Angels with Dirty Faces

Never have I appreciated the luxury that is air conditioning until this weekend. 83+ degrees in my apartment the past two days and it’s nearly been the death of me. Praise God for cold showers, orange julius’, and strawberry lemonade smoothies.

Every year I’m excited for the 4th of July, and it’s mostly because of the fireworks, but after spending my last two summers at Gas Works I’ve begun to appreciate the gathering of people so much more. An estimated 50,000 people came to the park this year, or at least that’s how many was expected, and simply walking through the swarms of all the different breeds of Seattleites has me pumped to be a part of it. Sure, pot and cigarettes inevitably came my way, but they were more than worth the privilege of sitting amongst members of the city I hold dearest. So here’s to you, Seattle, and all your dirty yet beloved glory!

The group of us managed, through a combined effort of multiple shifts, to stand in line for three hours, sit under the smoldering sun for another ten, and then reap our reward of a half hour firework show. One couldn’t ask for better. I took over the blazing shift from 2-6, but only after I slathered on gallons of sunscreen because I refuse to burn as badly as last year. When Cam and I started this tradition we failed to realize the 13 hours straight of sunlight will kill you, as we faced the consequences of massive sunburns from our backs to our eyes. I couldn’t wear contacts for the rest of July after that wretched day. To my utmost joy, Bill’s girlfriend, Mari, left me a massive umbrella, so I sought shelter when I felt my skin crying for sweet mercy.

In the midst of doing my time I read snidbits of multiple books , but the greatest of which was The Wounded Healer by Henri Nouwen. Zosel tipped me off to this book because the SMCs for next year are encouraged to read it in light of aiding their ministry. Looks like God’s doing the same for my role in His divine plan as well.
“The compassionate man stands in the midst of his people but does not get caught in the conformist forces of the peer group, because through his compassion he is able to avoid the distance of pity as well as the exclusiveness of sympathy. Compassion is born when we discover in the center of our own existence not only that God is God and man is man, but also that our neighbor is really our fellow man.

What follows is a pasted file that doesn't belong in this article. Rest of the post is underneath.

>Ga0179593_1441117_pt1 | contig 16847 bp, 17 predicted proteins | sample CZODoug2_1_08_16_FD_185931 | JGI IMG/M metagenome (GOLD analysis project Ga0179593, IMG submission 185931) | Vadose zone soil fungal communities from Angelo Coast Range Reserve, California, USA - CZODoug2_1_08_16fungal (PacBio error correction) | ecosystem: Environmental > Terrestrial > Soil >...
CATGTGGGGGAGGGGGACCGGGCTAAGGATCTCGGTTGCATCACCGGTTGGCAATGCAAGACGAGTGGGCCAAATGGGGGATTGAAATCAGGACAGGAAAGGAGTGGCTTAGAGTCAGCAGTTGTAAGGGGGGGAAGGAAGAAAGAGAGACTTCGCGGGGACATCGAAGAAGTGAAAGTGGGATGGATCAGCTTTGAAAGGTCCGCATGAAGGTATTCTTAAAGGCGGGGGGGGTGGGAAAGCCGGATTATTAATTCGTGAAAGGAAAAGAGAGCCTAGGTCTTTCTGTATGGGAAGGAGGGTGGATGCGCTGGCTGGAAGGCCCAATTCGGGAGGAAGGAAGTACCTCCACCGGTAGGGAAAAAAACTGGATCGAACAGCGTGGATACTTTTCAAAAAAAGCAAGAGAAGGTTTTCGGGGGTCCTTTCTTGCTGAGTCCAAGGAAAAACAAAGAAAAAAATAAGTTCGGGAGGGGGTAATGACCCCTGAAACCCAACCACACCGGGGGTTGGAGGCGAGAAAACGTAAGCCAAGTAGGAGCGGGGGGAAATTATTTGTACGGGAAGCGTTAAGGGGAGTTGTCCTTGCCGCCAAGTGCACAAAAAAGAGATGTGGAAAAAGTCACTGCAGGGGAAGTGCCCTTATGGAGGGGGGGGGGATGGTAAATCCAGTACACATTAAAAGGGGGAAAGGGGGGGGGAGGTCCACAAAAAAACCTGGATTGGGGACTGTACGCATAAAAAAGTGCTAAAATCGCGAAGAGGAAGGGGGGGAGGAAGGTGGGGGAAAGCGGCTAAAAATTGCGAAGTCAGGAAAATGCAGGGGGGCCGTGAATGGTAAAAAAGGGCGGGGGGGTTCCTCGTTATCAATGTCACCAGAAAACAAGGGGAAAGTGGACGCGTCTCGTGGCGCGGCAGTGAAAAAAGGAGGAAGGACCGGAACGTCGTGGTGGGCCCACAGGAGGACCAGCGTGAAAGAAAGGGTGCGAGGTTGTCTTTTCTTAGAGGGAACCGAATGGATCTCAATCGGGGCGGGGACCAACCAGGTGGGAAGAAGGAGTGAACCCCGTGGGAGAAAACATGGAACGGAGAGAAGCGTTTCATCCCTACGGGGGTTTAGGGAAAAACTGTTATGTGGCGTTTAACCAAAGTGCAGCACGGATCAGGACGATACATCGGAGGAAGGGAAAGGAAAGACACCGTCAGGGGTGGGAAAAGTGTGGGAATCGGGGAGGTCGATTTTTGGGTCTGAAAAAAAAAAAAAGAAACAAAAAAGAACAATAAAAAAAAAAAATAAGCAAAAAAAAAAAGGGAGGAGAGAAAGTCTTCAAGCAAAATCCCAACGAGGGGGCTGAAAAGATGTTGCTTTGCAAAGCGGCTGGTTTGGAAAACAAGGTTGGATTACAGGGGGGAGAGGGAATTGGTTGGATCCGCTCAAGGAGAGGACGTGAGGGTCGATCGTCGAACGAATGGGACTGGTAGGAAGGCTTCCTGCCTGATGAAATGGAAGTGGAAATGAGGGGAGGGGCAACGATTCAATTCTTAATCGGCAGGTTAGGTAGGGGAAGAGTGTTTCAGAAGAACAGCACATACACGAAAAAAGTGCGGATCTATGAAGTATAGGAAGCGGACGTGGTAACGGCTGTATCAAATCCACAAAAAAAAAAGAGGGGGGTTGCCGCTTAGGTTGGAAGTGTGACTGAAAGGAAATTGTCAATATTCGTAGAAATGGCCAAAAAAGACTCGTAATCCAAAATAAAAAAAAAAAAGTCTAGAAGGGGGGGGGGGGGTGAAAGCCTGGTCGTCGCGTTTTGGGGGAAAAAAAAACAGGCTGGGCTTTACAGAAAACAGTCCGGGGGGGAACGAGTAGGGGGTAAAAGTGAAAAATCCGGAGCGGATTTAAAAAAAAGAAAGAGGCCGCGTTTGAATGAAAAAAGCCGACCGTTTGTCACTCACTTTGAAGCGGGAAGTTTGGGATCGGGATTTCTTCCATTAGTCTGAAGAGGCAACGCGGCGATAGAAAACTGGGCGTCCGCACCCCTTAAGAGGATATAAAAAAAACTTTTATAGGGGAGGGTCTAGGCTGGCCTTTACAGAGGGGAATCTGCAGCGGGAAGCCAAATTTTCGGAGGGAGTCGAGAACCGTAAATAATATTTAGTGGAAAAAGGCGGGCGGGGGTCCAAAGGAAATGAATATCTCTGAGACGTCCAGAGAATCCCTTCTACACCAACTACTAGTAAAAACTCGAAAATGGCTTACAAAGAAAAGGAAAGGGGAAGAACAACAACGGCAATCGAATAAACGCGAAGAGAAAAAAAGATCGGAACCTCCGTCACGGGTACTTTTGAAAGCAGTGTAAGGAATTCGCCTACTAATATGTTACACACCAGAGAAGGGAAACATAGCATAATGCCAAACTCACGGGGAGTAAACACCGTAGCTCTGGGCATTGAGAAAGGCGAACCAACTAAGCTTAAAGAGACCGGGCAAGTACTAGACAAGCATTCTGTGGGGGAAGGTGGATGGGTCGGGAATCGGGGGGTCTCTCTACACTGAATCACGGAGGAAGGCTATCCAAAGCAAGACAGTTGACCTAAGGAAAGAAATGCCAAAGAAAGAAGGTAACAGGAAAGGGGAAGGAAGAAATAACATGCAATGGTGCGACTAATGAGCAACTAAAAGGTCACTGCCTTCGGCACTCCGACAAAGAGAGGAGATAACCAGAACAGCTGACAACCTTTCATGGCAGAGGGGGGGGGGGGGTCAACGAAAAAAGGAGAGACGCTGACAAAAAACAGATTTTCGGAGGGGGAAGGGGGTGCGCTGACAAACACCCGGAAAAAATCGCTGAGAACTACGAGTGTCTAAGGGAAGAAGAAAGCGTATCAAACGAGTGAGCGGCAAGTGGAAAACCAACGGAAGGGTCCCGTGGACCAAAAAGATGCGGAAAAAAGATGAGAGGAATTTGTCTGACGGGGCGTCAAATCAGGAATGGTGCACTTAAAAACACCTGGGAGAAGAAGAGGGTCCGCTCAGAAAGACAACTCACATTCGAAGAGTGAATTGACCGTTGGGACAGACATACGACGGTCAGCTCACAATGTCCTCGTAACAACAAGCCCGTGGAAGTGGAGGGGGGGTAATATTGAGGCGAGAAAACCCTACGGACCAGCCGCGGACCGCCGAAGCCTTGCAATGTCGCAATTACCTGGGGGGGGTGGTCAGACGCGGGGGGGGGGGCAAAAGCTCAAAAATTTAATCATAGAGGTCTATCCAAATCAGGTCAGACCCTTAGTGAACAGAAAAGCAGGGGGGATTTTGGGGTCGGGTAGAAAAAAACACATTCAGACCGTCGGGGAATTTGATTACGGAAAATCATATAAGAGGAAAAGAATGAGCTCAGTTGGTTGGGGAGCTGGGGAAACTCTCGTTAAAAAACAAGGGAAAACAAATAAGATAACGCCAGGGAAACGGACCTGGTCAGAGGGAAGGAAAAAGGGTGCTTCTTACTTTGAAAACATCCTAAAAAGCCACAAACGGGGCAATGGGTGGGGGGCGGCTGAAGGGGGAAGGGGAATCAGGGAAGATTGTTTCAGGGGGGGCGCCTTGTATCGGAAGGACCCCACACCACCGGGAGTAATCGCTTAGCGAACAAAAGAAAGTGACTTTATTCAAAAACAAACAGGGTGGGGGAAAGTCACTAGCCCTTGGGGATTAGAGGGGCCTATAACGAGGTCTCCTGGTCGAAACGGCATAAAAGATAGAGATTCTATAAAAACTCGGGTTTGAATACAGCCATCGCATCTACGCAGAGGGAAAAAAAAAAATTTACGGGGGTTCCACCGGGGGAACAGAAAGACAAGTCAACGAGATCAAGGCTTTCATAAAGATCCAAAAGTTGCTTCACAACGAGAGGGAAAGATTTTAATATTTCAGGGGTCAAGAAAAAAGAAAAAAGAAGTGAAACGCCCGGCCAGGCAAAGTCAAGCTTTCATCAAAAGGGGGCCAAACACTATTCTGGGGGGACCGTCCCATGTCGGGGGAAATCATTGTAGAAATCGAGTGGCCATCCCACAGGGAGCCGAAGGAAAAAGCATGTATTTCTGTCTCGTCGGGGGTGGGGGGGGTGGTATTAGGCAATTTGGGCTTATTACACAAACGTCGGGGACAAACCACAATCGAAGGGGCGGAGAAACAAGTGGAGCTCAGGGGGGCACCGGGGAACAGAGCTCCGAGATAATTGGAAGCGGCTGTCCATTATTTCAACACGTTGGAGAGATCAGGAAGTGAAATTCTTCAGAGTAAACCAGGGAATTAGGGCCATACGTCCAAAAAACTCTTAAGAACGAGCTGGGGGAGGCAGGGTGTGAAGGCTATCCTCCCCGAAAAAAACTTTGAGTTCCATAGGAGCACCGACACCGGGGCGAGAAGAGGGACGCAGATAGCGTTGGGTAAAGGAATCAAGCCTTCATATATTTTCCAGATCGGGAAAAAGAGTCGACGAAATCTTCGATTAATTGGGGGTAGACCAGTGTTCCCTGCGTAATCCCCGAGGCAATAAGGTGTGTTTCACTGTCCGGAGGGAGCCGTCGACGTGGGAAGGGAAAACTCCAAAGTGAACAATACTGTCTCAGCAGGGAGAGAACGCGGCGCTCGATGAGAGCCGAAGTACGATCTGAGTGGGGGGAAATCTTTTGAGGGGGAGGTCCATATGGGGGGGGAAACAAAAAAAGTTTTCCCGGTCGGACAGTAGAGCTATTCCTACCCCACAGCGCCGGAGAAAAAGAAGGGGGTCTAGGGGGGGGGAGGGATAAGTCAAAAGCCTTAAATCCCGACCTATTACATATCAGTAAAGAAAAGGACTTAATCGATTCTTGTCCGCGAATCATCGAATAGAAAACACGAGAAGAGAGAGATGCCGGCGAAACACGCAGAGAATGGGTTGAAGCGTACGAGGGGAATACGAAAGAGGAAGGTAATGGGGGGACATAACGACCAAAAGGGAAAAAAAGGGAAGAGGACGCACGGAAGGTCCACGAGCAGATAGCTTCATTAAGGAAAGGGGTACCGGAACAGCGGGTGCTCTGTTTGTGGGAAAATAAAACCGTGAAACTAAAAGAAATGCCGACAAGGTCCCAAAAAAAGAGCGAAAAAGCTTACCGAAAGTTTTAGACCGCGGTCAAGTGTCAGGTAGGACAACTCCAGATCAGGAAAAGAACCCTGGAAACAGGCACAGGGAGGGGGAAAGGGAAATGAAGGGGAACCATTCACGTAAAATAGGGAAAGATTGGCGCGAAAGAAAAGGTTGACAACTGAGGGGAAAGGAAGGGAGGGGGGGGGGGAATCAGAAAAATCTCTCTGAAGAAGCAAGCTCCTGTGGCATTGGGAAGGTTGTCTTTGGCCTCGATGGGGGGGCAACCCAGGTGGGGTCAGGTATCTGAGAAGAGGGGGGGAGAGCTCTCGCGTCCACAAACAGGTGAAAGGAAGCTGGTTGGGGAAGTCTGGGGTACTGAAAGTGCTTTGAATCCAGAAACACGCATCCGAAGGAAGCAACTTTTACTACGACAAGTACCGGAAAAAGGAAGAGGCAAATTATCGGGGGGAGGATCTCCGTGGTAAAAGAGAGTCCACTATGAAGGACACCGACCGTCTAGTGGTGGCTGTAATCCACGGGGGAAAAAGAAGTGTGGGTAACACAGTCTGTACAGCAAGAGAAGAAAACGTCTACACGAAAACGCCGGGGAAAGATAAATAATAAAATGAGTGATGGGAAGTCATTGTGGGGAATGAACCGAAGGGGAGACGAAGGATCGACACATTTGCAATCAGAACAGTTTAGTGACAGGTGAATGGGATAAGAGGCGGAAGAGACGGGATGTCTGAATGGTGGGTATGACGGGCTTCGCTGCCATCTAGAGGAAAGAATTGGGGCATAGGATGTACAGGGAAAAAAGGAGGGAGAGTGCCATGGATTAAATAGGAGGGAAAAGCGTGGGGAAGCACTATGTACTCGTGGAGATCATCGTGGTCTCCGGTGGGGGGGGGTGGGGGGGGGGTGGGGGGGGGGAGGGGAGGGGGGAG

Through compassion it is possible to recognize that the craving for love that men feel resides also in our own hearts, that the cruelty that the world knows all too well is also rooted in our own impulses. Through compassion we also sense that our hope for forgiveness in our friends’ eyes and our hatred in their bitter mouths. When they kill we know that we could have done it; when they give life we know that we can do the same. For a compassionate man nothing human is alien; no joy and no sorrow, no way of living and no way of dying.” pg. 41

Jesus, the King of Compassion, knew it all, sought it all, and healed it all. What did He see when the hemorrhaging woman touched His cloak? When He preached to the thousands before miraculously feeding them? When the Gerasene demoniac was locked up in his cave? He saw a people in need, a creation so beautiful that He extended the offer of relationship with Him as His single, most magnificent gift. I’m sure He saw more than the sorrow filled face of the needy, but looked further to see a glimpse of Himself, because He knew that their suffering was His burden to bear as well.

So what are we to do with this? I wonder, usually when I’m walking down the street, but today, while scanning the crowd around me, “How does Jesus see these people, and how is it different from my own vision? What does it mean to be equipped with the eyes of God and to see the brokenness and longing of my brother? To see that man slumped under the overhang and not walk away pitying his situation, but acting on conviction? What does it mean to serve with such fervor that one throws their life away for that given moment only to find it grasped and given back by Christ when He says, ‘Well done, good and faithful servant?’” I think it lies in the fact that each person out there is just like us, equally loved and enjoyed by God. And when we understand this love, well, compassion becomes our point of authority in which we derive our strength and voice. We must see the Jesus in people in order to help them, for it’s when we ask how and allow ourselves to bear the eyes of God that we may have confidence in knowing our love is pure and our neighbored cherished.

“It is not the task of the Christian leader to go around nervously trying to redeem people, to save them at the last minute, to put them on the right track. For we are redeemed once and for all. The Christian leader is called to help others affirm this great news, and to make visible in daily events the fact that behind the dirty curtain of our painful symptoms there is something great to be seen: the face of Him in whose image we are shaped.” pg. 44

He’s there. Just keep looking.


~ by Chris Kyle on July 5, 2009.

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